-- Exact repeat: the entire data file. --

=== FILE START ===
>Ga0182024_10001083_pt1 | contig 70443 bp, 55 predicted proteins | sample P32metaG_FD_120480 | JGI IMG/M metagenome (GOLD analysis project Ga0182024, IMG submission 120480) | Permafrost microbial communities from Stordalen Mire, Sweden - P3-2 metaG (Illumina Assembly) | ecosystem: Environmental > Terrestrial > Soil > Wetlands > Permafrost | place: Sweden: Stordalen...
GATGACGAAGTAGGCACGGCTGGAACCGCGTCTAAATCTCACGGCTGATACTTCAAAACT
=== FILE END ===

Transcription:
>Ga0182024_10001083_pt1 | contig 70443 bp, 55 predicted proteins | sample P32metaG_FD_120480 | JGI IMG/M metagenome (GOLD analysis project Ga0182024, IMG submission 120480) | Permafrost microbial communities from Stordalen Mire, Sweden - P3-2 metaG (Illumina Assembly) | ecosystem: Environmental > Terrestrial > Soil > Wetlands > Permafrost | place: Sweden: Stordalen...
GATGACGAAGTAGGCACGGCTGGAACCGCGTCTAAATCTCACGGCTGATACTTCAAAACT